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FRESH AIR: The U.S. has had two recent presidential elections in which the winner of the popular vote — Al Gore in 2000 and Hillary Clinton in 2016 — ultimately lost to the challenger for the seat. That’s because the U.S. has an Electoral College — each state gets a number of votes (by representative electors) in the Electoral College that’s proportional to its population. And 48 of the 50 states (Maine and Nebraska are the exceptions) have been awarding those electoral votes on a winner-takes-all basis.
But New York Times journalist Jesse Wegman says it doesn’t have to be that way: “The way the Electoral College operates today is not carved in stone,” he says. “The winner-take-all rule is really just a state invention. There’s nothing keeping us from changing it to a different method.” In his new book, Let the People Pick the President, Wegman makes a case for abolishing the Electoral College. He notes that the winner-takes-all model means that millions of voters become irrelevant to a presidential election that is often decided by voters in key “battleground” states.
“There are millions of Republicans in ‘blue’ California and there are millions of Democrats in ‘red’ Texas,” he says. “All of those people just disappear when it’s time to actually cast the electoral votes, because those states use winner-take-all.” Wegman notes that there have been more than 700 attempts to reform or abolish the Electoral College since its inception. Recently, states began working together to create the National Popular Vote Interstate Compact, which would award the Electoral College votes to the candidate who wins the popular vote.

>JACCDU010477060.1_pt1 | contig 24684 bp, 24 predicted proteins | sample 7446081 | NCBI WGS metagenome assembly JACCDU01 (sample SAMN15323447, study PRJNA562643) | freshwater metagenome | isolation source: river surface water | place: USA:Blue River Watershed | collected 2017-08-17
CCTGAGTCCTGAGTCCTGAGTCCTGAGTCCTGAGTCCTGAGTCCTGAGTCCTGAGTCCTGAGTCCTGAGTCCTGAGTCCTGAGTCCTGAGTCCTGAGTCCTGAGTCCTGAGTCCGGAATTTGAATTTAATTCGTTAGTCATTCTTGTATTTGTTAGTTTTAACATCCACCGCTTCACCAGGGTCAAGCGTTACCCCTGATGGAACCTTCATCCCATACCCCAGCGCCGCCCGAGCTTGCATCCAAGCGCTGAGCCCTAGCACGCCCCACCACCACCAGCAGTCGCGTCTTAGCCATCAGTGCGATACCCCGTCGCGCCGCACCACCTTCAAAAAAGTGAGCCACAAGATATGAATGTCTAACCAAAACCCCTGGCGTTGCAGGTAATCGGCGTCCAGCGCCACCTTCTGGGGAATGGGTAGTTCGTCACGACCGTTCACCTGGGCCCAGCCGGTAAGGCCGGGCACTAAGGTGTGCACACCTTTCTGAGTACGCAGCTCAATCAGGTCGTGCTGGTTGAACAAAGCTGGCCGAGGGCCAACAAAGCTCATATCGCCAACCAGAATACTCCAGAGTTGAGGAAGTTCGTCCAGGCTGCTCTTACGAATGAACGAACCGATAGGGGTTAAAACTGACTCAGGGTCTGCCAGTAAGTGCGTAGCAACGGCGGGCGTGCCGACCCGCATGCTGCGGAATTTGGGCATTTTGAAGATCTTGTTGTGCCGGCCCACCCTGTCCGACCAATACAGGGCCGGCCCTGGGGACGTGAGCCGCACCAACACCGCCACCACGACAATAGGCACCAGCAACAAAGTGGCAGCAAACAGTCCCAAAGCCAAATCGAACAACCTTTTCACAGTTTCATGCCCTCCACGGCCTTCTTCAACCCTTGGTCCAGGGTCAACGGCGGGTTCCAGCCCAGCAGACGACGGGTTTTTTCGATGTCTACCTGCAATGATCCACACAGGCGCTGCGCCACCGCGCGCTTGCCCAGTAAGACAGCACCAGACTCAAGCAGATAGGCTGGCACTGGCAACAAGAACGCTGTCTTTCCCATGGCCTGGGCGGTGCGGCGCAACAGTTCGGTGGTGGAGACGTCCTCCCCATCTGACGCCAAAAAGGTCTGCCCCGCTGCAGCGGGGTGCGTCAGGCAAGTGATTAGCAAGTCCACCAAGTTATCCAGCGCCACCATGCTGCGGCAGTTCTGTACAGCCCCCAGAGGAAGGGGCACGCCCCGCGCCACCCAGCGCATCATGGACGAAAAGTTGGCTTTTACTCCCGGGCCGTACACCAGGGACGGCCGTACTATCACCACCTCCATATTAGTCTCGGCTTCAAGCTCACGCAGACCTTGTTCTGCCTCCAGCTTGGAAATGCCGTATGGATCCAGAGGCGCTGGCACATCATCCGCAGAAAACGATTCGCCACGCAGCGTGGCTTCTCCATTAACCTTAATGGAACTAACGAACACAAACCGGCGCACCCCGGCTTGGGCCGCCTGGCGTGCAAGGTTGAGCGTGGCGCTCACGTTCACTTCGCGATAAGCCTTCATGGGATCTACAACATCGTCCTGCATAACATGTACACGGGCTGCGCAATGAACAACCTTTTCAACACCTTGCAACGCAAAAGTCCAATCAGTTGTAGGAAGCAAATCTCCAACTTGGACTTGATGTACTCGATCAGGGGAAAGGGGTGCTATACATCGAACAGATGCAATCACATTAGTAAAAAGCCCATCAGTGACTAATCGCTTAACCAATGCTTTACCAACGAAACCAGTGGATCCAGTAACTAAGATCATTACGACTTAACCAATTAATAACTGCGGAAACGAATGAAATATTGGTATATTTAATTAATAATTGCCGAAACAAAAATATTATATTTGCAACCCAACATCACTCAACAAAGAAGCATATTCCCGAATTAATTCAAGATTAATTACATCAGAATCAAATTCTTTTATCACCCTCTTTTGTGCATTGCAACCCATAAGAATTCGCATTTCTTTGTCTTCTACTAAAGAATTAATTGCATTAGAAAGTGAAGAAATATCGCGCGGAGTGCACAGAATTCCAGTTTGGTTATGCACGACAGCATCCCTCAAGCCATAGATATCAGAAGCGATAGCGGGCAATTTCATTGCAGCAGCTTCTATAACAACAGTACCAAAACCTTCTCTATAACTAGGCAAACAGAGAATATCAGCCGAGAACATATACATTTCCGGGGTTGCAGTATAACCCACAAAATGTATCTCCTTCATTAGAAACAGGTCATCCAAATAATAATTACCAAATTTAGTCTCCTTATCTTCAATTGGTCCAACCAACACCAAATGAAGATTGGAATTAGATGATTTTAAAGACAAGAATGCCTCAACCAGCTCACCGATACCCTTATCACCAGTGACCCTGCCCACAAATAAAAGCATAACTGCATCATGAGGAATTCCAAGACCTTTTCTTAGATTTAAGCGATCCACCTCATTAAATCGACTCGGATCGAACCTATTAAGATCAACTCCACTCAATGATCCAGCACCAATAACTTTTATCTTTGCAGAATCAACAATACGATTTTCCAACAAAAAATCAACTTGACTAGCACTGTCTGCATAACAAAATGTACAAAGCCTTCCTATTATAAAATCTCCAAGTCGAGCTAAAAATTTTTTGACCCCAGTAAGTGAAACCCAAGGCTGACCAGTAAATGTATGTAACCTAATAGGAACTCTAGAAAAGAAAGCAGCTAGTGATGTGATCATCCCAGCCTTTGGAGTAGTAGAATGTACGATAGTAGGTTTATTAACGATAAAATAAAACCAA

“If you’re okay with the way the Electoral College works right now, which is with a statewide winner-take-all rule in almost all states, I just don’t see what the argument is against using the winner-take-all rule, but for the whole country,” Wegman says. MORE